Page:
Staff at the biggest broadcaster in Wales have condemned the ‘failings’ of its flagship evening television news programme in their new building costing £100 million of public money, The Eye can reveal.
Earlier this week it emerged that mistakes seen for months on BBC Wales Today (WT) have become severe, and they may now have forced a move to another studio.
One worker with the giant broadcaster, said: “This is incredibly embarrassing. Transferring to Central Square was supposed to have meant better quality, but it hasn’t been like that at all”.
A former executive told us: “The new graphics system has gone tits up so the programme has been forced to vacate its studio for a week.
“£100m public investment and the technical infrastructure is failing within 18 months”.
On Monday night’s transmission, presenter Nick Servini admitted to viewers they were in a different studio, which would be WT’s residence for a week at least, but he did not explain in detail the reasons for the move.
He said simply: “You may have noticed we’re in a different part of BBC Cymru Wales’s headquarters in Central Square in Cardiff. It’s going to be our home every evening this week, as we do some work on our regular studio”.
In the Facebook (FB) group ‘BBC Wales pictures/Lluniau BBC Cymru’ John Waldron wrote: “Any one know why Wales Today studio has changed?”.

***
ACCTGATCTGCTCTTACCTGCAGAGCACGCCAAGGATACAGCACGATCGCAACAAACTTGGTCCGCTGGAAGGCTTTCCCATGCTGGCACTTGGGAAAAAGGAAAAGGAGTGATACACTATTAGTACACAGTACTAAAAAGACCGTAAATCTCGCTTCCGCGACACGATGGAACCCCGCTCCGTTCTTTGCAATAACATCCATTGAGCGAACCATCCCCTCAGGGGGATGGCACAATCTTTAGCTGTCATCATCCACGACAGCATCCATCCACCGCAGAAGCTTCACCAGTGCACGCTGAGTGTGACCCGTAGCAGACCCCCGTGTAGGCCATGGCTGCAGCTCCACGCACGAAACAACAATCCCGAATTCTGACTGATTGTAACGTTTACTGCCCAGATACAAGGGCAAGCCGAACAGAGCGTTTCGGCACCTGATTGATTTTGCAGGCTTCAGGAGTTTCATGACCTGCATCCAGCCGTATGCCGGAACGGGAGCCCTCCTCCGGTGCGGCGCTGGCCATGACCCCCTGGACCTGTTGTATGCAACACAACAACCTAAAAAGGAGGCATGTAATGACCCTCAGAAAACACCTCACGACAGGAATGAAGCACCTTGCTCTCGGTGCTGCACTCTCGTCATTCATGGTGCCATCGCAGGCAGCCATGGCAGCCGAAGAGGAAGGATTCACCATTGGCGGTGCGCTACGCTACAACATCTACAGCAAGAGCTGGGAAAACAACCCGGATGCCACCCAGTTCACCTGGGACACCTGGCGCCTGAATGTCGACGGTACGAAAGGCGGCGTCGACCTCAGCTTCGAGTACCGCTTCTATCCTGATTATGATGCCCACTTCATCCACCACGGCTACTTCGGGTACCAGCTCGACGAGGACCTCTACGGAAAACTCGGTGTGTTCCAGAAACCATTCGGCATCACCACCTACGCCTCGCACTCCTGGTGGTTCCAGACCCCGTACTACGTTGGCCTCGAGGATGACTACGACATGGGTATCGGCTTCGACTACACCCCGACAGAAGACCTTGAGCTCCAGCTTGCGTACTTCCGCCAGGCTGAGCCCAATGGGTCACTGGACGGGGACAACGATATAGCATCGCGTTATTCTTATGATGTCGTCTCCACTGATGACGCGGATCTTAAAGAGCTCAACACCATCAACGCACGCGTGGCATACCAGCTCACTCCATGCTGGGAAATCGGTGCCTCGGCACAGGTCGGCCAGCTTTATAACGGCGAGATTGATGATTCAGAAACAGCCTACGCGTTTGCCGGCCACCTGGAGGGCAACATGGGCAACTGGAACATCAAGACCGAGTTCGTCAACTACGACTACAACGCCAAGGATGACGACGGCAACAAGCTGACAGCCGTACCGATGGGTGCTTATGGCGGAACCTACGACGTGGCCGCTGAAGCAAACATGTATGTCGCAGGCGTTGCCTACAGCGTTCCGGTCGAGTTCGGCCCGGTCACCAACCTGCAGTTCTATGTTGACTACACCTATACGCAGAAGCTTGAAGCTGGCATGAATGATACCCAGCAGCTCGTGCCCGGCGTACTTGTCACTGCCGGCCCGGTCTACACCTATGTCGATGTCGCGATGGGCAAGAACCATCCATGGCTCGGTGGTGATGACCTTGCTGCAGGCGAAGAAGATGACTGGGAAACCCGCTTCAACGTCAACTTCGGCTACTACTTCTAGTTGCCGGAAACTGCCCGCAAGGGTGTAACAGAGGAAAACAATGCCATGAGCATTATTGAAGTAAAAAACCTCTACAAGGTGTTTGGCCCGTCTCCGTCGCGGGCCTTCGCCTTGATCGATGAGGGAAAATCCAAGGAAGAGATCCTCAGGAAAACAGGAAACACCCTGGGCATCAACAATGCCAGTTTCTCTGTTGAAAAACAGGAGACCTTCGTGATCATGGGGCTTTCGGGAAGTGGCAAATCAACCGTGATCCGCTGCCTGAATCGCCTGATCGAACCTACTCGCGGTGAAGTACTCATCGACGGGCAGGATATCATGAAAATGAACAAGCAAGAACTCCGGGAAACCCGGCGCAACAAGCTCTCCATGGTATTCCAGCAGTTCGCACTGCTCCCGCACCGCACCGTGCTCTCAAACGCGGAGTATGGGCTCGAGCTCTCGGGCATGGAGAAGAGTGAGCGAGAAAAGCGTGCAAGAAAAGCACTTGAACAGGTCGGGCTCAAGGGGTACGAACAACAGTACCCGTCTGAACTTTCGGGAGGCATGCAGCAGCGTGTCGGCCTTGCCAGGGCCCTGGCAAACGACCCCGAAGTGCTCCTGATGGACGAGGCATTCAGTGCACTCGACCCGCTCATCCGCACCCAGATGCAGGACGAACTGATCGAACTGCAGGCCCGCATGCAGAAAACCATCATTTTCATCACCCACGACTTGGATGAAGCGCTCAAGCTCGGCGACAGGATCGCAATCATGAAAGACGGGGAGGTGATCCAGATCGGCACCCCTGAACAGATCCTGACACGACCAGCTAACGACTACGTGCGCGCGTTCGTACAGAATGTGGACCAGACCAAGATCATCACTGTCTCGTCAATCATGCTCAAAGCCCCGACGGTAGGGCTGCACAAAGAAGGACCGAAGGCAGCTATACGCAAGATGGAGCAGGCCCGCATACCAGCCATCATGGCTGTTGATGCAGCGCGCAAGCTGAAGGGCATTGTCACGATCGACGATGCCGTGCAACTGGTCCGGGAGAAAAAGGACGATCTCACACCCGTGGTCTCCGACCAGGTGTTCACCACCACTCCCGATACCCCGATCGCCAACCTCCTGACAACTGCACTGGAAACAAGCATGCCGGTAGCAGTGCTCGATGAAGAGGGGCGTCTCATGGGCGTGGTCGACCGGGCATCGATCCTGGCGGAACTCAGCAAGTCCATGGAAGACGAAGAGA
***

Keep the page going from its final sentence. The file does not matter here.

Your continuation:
This however has not been the first time that WT, or its offices at Central Square have been hit by controversies.
The former lover of Colin Paterson, Editor of BBC Cymru Radio Wales (RW), presenter Lucy Owen, was newsreading on WT when programme-makers used a picture of Brighton Pavilion during coverage at the start of the hugely important Muslim month of Ramadan instead of a mosque, and the mistake was then featured in the Brighton Argus.
One Twitter user complained: “BBC Wales showing a picture of the Brighton Pavilion and getting it confused for a mosque when talking about Ramadan is kind of f****d?”. Another wrote furiously: “Not happy they’ve used a shot of Brighton Pavilion as though it’s a mosque (presumably)”.
Meanwhile, The Eye had reported how there was considerable unhappiness among staff at the long delay in broadcasting from the building at Central Square, which was still unopened more than two years after the keys were handed over, and that all the personnel did not move in BEFORE the lockdown.
Some employees in one department believed that the new building only had room for a “fraction” of the numbers on the payroll when BBC CW was based at Llandaff, and they feared that the move was a precursor to merging them with another department.
One said at the time: “This is a complete nonsense. Two years on and we still haven’t moved down there”.
Another told The Eye: “This is just taking far too long – some of us have moved and some of us haven’t, and everyone is asking ‘when are we going to go down?’”.
Our Editor Phil Parry worked in the Llandaff headquarters of BBC Cymru Wales (BBC CW) for 23 years, and said during the delay: “This is an unbelievable length of time. I thought they would have been in there by now!”.
The new headquarters was handed over to BBC CW in April 2018, and staff were told it would take 18 months to fit out the building, but several months after that date passed, equipment was still in the ‘testing’ phase.